The Beginner's Guide
A peculiar experience that's personal, sincere, and full of questions to unpack, though it asks them far too bluntly.
The second game from the creator of The Stanley Parable is an intensely personal character study and one of the most daring games in years.
The Beginner's Guide poses a number of academic questions around the nature of choice, interactivity, and creativity. While it offers no firm answers, it's one of the most thought-provoking and ultimately disarming interactive experiences I've had all year, and one I won't easily shake off.
Filling your head with questions that have no easy answers, The Beginner's Guide is confusing, thought-provoking, and unlike anything you've ever played.
The Beginner's Guide is a fascinating journey into the thoughts and processes involved in the creation of a video game, and the people that make them.
The Beginner's Guide offers a personal and sometimes eerie perspective on amateur game development.
With The Beginner's Guide, creator Davey Wreden starts with a brilliant premise, only to waste it with his insistence on telling rather than showing within his barely interactive worlds. Games don't necessarily need to be fun to work, but they should at least be engaging—something The Beginner's Guide can't maintain during its 90-minute running time.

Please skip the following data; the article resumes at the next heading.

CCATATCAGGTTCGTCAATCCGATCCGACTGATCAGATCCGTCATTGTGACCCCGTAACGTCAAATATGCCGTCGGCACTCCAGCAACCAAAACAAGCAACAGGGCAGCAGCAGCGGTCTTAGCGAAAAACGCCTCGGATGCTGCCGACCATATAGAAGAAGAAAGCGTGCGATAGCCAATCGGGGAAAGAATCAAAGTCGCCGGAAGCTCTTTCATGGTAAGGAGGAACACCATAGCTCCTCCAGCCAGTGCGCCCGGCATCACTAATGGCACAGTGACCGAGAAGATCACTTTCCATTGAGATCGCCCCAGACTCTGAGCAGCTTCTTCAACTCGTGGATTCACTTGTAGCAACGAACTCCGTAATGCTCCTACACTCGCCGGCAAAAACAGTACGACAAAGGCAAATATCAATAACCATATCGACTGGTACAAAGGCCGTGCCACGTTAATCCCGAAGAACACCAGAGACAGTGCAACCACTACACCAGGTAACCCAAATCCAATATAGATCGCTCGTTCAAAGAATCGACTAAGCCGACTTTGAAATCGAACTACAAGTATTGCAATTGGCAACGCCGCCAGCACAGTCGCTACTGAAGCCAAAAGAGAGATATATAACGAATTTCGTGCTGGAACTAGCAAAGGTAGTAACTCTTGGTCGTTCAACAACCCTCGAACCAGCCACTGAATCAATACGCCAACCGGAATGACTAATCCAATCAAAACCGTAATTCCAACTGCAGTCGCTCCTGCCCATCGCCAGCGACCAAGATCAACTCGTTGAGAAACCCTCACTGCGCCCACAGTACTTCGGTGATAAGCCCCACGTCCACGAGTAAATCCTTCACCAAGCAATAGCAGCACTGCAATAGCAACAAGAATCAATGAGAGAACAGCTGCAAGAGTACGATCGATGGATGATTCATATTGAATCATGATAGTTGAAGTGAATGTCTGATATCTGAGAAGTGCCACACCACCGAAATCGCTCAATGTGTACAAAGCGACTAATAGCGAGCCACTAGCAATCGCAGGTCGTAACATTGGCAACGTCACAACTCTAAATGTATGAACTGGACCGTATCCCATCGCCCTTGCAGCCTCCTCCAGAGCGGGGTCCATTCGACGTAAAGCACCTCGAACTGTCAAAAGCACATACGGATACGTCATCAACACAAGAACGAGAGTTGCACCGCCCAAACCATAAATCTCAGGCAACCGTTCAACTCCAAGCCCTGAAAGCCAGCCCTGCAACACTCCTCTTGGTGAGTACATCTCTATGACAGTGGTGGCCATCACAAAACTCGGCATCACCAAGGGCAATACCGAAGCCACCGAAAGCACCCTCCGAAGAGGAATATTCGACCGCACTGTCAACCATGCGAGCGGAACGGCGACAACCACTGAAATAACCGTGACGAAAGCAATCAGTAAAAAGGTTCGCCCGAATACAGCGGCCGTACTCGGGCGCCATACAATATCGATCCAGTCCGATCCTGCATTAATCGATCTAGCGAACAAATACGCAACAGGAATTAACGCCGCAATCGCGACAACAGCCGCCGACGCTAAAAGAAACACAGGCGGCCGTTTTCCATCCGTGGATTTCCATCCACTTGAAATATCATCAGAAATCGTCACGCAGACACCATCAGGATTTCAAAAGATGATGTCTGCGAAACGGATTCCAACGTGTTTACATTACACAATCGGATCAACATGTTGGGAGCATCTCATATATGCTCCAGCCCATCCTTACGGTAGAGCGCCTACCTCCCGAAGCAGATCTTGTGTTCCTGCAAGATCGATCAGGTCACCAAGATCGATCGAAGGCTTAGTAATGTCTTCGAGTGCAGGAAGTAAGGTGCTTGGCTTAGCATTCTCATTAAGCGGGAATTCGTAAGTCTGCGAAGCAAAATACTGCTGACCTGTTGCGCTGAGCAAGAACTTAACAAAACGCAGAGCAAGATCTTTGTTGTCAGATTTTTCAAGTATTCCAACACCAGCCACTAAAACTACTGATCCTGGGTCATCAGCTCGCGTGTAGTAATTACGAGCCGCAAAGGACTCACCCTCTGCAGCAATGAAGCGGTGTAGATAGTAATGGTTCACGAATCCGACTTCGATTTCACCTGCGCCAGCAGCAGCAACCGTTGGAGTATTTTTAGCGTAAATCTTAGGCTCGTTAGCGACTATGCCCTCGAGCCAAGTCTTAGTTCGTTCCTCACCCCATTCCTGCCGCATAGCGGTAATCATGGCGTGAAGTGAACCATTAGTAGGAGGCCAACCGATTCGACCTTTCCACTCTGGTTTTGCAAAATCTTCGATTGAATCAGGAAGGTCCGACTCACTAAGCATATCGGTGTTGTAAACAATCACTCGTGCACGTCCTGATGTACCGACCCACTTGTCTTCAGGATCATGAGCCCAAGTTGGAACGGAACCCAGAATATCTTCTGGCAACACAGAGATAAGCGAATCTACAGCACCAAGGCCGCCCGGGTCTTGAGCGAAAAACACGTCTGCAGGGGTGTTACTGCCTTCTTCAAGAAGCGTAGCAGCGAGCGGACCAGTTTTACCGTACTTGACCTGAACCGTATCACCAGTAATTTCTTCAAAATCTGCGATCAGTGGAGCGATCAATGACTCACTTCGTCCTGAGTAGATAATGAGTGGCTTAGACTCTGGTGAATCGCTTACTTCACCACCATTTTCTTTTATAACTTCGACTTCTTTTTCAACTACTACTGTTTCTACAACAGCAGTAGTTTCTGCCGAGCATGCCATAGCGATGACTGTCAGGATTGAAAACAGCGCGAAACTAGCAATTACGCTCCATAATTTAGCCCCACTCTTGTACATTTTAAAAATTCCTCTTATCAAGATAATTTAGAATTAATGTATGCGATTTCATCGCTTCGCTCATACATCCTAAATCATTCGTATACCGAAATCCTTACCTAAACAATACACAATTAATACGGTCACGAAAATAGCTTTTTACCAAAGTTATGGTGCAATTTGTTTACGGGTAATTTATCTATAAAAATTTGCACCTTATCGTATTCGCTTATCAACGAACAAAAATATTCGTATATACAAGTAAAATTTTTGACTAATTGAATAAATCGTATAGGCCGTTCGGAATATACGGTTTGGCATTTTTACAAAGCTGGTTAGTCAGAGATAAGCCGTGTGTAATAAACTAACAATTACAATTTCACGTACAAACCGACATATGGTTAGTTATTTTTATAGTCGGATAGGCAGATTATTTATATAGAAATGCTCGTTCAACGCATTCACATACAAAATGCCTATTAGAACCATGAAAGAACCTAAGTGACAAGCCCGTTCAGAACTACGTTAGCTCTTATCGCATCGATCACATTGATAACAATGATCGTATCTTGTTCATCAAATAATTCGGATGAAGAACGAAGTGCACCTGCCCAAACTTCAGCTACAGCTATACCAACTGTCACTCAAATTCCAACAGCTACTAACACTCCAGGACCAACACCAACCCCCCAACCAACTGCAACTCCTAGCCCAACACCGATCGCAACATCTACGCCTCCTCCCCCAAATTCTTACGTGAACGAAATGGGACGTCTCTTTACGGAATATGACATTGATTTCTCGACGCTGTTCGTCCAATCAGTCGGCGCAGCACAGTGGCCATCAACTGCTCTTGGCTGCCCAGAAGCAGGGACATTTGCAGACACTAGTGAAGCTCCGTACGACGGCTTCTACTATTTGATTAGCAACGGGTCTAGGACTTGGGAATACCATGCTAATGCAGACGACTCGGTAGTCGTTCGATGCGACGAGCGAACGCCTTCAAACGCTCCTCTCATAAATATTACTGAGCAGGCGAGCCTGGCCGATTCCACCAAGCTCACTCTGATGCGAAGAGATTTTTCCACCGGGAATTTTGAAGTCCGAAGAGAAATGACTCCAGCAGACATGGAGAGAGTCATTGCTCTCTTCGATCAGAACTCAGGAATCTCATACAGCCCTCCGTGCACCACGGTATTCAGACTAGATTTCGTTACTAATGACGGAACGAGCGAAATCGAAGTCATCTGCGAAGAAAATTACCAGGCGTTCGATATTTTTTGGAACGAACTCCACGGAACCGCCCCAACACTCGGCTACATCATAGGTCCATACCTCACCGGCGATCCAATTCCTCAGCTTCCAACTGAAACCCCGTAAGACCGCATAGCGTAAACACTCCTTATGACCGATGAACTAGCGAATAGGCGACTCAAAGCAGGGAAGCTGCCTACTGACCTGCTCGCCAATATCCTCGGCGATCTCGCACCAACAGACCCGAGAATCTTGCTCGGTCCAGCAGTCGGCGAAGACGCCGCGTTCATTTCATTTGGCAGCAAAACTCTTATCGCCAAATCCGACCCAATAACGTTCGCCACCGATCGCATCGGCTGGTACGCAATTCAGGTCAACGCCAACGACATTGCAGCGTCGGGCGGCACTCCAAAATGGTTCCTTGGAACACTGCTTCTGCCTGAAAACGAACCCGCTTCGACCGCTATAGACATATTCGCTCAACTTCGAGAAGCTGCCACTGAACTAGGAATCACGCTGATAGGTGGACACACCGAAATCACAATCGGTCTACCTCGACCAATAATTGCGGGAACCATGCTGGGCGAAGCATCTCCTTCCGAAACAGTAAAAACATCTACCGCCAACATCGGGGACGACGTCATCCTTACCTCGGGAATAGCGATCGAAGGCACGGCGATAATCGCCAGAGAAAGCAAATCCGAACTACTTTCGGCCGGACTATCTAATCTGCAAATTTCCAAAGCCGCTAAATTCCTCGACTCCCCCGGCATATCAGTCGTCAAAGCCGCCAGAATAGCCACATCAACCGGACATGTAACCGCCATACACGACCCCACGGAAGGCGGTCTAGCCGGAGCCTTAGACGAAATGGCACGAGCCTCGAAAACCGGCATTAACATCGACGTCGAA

[If you're a fan of Davey Wreden's work or simply wish to see [insecurity and mental health] themes tackled in a video game, then I'd recommend giving it a shot. At the very least, The Beginner's Guide will provide you with an experience unlike anything else in the medium.
On the surface, The Beginner's Guide is a game about game design and critical analysis. Digging deeper, it provides a window into the mind of a man I might not have fully understood otherwise. It does all of this in a way only a video game could. More than anything else, it has caused me a lot of introspection, a feat few games ever achieve.
Davey Wreden's follow-up to The Stanley Parable attempts to loosely tie together disparate game sketches, but fails to live up to its predecessor.